Instagram Soundcloud Spotify

LIGHTNING STRIKES – Quick but essential reviews for the discerning listener

Written by:

Finally volume two (which happens to contain an album called “Vol. 4”, confusingly enough) of SEM’s new column, a few ticks later than the two weeks promised in Lightning Strikes’ inaugural go, we’re nonetheless pleased to bring you four worthy candidates to help satisfy your new-release jones (though, again rather confusingly, one of these is from 2013, but new to us). So get reading, links for purchase are included should you be persuaded by our enthusiasms, and we’ll get busy planning volume three. And as a reminder, the ratings beneath each review are based on a 4-√ system.

[feature photo by Trish Tritz]

blindness cover

BLINDNESS – “Wrapped in Plastic” (Saint Marie Records)

Riding a walled crest of feedback and a brash sonic arc that’s half in-your-face, half pop hook artful and that reasonably recalls band member Debbie Smith’s former employers Curve, British trio Blindness bring a mighty melody-saturated noise on their debut. Joined by Beth Rettig (vox, drum and synth programs, E-bow) and bassist Kendra Frost, Smith makes the most of her notable past experience – which also includes Echobelly and Snowpony – creating generous and not infrequently epic swaths of widescreen guitarscapes that allow the other two to nimbly, if with force, paint the spaces between. Laced with darkness and daring, the picks on a pick-heavy album are the throbbing, throwback churner “Last One Dies,” the single-ready “No One Counts,” heavy and sweet and whose terrific progression is filled with a distorted charm, and the paranoia-touched, bad-dream psych and thrum of “Humming Song,” an almost lullaby that bursts into full ominous breakdown, pulls back, bursts anew with even greater ferocity and ends up living inside your head like a haunted, oddly insistent and alluring memory you can’t -and don’t want to – shake. Released in July on Texas-based label Saint Marie, the same label responsible for the eye-opening Static Daydream debut (reviewed here), Wrapped in Plastic confirms the relatively young label as among our most essential. √√√ [available from Saint Marie here]

bunnygrunt cover

BUNNYGRUNT – “Vol 4” (Happy Happy Birthday To Me Records)

Born in the tweedledum, B&S-addled mid-nineties (their 1995 Action Pants! debut is an aggro-primitivist lost classic of that most precious of canons), St Louis band Bunnygrunt has done what few bands have the guts, gumption, or reckless heart to do any more: they hit the neverending road and ground it out, criss-crossing the frayed ribbons of our once-mighty land like wayward indie pioneers in a combination Econoline van and Conestoga wagon, finding along the way a grueling redemption that has left them taut, lean, and beautifully jaded, experience etched into their collective psyche like an outlaw gang’s initials carved in a deathless oak. What’s resulted is a transformation, the band evolving via that truest and most mythical of American rock’n’roll litmus tests into a mini-rager of seasoned rock band, albeit one with that pulsing pureness of ramshackle spirit still under-girding the cumulative dimensions of noise built above it.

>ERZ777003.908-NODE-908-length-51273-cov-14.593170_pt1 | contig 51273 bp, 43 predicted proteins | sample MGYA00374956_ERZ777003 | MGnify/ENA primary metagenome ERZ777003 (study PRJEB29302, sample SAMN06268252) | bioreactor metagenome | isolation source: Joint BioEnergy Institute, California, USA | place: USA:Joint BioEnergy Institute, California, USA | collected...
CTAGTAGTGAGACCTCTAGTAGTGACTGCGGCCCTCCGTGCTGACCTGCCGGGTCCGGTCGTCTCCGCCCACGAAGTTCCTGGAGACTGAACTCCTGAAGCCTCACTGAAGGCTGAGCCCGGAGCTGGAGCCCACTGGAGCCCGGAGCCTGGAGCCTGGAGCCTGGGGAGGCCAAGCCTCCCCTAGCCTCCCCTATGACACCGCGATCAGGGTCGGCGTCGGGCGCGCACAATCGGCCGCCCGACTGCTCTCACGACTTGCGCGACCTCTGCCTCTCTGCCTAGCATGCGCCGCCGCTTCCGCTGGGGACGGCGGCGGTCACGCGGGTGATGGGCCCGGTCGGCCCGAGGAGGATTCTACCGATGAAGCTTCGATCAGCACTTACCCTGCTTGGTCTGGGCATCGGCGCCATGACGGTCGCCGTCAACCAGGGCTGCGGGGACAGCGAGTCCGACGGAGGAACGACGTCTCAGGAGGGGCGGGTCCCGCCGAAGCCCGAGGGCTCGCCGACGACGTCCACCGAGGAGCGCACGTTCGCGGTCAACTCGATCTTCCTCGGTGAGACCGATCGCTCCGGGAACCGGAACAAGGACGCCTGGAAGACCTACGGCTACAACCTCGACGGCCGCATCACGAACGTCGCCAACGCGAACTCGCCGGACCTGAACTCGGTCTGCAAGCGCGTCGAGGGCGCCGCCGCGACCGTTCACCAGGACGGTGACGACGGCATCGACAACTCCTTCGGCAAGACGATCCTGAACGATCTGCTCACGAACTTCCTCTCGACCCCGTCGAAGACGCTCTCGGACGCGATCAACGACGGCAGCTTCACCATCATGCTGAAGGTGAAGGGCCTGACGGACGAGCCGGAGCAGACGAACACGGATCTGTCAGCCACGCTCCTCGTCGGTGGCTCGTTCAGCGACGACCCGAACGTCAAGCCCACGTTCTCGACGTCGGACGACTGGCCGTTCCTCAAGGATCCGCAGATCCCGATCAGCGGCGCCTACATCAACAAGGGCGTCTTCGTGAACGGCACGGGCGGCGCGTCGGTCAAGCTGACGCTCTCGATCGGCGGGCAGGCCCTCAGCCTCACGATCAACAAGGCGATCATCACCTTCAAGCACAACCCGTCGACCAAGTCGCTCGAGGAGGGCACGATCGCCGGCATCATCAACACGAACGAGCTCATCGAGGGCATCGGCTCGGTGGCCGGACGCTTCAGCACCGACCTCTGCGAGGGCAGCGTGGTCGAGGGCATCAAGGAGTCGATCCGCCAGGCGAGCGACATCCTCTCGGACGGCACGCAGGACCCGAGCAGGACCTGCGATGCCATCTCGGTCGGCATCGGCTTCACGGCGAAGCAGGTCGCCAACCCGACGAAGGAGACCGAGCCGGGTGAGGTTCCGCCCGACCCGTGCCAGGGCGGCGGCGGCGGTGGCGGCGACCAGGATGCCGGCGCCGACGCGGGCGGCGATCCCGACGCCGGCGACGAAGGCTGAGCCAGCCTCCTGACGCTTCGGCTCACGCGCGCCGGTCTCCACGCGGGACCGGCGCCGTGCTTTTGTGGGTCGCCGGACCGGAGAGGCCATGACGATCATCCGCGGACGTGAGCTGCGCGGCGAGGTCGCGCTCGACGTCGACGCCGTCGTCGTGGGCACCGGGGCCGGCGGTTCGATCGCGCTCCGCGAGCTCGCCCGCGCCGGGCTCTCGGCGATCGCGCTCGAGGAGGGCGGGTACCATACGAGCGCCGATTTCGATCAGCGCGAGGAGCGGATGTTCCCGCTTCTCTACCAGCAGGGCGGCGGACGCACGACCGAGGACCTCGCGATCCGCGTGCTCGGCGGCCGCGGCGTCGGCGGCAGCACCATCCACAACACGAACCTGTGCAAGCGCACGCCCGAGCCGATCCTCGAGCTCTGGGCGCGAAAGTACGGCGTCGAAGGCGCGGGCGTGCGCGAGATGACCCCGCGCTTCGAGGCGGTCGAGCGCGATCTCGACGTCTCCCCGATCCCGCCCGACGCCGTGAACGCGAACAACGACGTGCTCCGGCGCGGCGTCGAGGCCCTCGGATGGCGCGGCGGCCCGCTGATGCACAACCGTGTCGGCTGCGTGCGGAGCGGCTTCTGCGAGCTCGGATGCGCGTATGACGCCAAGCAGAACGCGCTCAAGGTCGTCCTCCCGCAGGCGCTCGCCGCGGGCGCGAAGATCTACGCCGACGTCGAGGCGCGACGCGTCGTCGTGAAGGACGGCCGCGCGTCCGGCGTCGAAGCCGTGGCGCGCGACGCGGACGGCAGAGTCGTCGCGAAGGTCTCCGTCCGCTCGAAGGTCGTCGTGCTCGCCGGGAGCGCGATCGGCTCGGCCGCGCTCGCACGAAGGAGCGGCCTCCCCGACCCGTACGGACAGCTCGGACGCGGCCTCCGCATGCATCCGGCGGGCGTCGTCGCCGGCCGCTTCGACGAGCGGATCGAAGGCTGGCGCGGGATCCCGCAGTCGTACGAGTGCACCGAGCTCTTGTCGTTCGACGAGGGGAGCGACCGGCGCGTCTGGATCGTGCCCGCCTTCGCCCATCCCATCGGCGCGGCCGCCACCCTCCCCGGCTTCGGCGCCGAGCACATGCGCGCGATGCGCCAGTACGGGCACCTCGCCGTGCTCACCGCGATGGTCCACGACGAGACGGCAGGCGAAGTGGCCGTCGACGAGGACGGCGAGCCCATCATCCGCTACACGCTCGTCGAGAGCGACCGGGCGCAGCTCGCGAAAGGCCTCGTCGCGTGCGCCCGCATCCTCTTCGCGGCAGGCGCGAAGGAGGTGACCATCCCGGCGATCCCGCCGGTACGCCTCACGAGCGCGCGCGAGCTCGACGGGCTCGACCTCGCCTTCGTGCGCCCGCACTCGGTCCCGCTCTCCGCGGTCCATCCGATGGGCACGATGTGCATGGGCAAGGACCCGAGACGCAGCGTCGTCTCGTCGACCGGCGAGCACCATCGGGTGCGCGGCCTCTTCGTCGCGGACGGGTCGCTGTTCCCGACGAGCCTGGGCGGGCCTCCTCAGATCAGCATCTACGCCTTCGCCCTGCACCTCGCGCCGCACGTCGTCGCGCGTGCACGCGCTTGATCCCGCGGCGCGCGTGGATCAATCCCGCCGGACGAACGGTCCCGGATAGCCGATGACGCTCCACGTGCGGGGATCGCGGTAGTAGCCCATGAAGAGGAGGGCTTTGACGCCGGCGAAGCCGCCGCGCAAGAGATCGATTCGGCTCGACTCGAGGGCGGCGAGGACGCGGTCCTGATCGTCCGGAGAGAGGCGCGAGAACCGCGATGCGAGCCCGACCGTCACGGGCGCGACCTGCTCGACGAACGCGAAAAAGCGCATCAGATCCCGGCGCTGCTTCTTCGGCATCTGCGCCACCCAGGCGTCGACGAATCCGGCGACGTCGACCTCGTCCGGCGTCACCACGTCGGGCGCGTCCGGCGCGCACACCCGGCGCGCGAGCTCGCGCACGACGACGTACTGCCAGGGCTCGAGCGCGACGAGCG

Though the CD and cassette versions sport eight additional tracks we think it best to treat it like the vinyl LP that Vol 4 was born to be. Within that framework you’ll find such gems and oddities as the Velvet Underground sounding like an apostate Monkees covering the Dwarves (marvelous closer “Still Chooglin’ [After…]”), Vaselines-like workouts (“Just Like Old Times,” “Gimme Five Bucks”) had those crafty Glaswegians somehow acquired a healthy layer of midwest American punk crust, a “Neat Neat Neat”-based rave-up studded with mega-nimble bass playing, a summer-driving guitar solo and abiding stoner modesty (“The Book That I Wrote”), plus a raucous live outing (“Frankie Is A Killer”) that morphs from a vague PiL bassline intro to Ramones-y new wave – while sounding exactly like neither – in the blink of a lager-lidded eye. Trophy, though, goes to the 7-minute opus of bolt-cutter pop “Chunt Bump,” titled like a Fall song but played like Rocket From The Crypt on continental holiday, an autobahn of sound repurposed for the Great Plains blue collar breadbasket.

Whereas “indie as fuck” can have multiple meanings these days and for good reason (gee, whatever happened to Animal Collective?), these guys earn that badge for all the right reasons. A resplendently American don’t-give-a-damn rock album that cuddles with its spikiness. √√√¼ [available from HHBTM here]

wfal cover

WE FOUND A LOVEBIRD – “Let’s Start The War” (self-released/Bandcamp)